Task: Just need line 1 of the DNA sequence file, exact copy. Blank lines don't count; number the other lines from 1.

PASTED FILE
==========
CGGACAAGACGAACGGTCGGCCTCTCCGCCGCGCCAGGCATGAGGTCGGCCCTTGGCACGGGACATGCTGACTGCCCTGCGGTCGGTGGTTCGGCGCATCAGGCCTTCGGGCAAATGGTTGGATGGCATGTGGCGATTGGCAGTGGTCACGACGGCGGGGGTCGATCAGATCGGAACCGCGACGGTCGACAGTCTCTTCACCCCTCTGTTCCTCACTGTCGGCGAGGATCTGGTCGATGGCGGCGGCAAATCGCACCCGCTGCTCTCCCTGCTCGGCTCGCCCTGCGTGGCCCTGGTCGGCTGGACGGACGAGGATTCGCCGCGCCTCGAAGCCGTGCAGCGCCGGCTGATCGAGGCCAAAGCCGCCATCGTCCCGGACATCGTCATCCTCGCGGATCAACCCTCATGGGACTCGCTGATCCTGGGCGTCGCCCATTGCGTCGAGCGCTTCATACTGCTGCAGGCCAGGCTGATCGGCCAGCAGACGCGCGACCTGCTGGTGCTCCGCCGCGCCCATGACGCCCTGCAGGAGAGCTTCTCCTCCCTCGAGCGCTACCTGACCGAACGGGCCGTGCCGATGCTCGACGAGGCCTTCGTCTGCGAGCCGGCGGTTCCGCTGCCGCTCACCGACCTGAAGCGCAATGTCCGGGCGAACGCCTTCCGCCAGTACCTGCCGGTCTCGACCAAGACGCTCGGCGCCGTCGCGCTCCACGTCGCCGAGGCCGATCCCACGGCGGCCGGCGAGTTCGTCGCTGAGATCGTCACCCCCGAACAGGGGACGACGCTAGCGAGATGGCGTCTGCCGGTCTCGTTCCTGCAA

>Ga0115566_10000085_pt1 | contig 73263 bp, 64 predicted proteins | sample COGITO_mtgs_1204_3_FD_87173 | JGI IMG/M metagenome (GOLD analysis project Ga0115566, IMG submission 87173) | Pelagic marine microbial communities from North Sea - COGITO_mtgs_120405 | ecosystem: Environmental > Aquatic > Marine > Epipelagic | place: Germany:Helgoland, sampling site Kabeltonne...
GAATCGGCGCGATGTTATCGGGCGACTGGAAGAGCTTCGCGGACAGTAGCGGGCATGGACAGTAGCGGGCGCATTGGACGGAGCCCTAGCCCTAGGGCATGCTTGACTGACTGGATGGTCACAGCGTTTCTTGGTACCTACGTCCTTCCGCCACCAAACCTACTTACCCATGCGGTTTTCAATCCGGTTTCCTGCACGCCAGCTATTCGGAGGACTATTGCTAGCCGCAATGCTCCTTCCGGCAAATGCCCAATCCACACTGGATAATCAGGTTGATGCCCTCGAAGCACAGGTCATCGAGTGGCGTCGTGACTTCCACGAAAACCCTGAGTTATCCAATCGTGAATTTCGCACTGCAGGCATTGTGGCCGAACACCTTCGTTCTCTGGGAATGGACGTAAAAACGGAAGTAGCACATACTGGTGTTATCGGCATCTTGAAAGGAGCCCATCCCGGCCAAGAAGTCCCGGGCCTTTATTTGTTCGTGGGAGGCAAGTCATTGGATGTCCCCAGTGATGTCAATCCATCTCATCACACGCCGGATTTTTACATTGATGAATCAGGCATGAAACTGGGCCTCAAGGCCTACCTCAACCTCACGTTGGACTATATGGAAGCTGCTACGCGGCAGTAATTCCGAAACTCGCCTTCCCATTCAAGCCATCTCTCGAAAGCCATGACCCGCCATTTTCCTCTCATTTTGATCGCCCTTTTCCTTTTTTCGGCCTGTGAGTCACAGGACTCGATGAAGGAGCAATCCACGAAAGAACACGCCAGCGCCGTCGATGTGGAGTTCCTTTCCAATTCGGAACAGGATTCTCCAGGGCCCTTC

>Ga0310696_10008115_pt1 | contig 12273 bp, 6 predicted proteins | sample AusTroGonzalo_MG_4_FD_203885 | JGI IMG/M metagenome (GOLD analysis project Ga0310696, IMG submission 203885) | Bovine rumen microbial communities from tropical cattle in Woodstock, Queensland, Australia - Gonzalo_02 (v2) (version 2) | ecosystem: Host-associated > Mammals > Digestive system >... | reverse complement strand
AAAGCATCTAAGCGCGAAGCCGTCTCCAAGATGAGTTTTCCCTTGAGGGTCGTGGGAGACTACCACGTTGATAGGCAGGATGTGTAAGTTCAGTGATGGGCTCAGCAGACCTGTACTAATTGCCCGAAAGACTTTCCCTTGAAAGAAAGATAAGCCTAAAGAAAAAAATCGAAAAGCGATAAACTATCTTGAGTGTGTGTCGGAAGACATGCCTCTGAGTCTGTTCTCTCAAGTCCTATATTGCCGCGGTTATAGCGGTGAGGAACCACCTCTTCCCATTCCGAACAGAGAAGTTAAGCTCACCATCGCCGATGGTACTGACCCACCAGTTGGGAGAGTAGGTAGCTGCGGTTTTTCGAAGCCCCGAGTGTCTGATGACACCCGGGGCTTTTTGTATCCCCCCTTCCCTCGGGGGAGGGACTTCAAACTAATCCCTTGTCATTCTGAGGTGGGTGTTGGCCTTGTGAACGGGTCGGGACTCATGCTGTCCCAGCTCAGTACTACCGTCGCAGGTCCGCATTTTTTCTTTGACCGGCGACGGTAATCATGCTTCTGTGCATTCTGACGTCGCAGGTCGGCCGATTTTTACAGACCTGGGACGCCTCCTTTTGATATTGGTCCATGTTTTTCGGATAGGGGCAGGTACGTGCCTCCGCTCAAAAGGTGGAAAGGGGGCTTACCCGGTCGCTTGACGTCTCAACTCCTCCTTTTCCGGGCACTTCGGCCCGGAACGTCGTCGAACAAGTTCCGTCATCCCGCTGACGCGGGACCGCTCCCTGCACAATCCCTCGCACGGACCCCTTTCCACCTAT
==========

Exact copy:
CGGACAAGACGAACGGTCGGCCTCTCCGCCGCGCCAGGCATGAGGTCGGCCCTTGGCACGGGACATGCTGACTGCCCTGCGGTCGGTGGTTCGGCGCATCAGGCCTTCGGGCAAATGGTTGGATGGCATGTGGCGATTGGCAGTGGTCACGACGGCGGGGGTCGATCAGATCGGAACCGCGACGGTCGACAGTCTCTTCACCCCTCTGTTCCTCACTGTCGGCGAGGATCTGGTCGATGGCGGCGGCAAATCGCACCCGCTGCTCTCCCTGCTCGGCTCGCCCTGCGTGGCCCTGGTCGGCTGGACGGACGAGGATTCGCCGCGCCTCGAAGCCGTGCAGCGCCGGCTGATCGAGGCCAAAGCCGCCATCGTCCCGGACATCGTCATCCTCGCGGATCAACCCTCATGGGACTCGCTGATCCTGGGCGTCGCCCATTGCGTCGAGCGCTTCATACTGCTGCAGGCCAGGCTGATCGGCCAGCAGACGCGCGACCTGCTGGTGCTCCGCCGCGCCCATGACGCCCTGCAGGAGAGCTTCTCCTCCCTCGAGCGCTACCTGACCGAACGGGCCGTGCCGATGCTCGACGAGGCCTTCGTCTGCGAGCCGGCGGTTCCGCTGCCGCTCACCGACCTGAAGCGCAATGTCCGGGCGAACGCCTTCCGCCAGTACCTGCCGGTCTCGACCAAGACGCTCGGCGCCGTCGCGCTCCACGTCGCCGAGGCCGATCCCACGGCGGCCGGCGAGTTCGTCGCTGAGATCGTCACCCCCGAACAGGGGACGACGCTAGCGAGATGGCGTCTGCCGGTCTCGTTCCTGCAA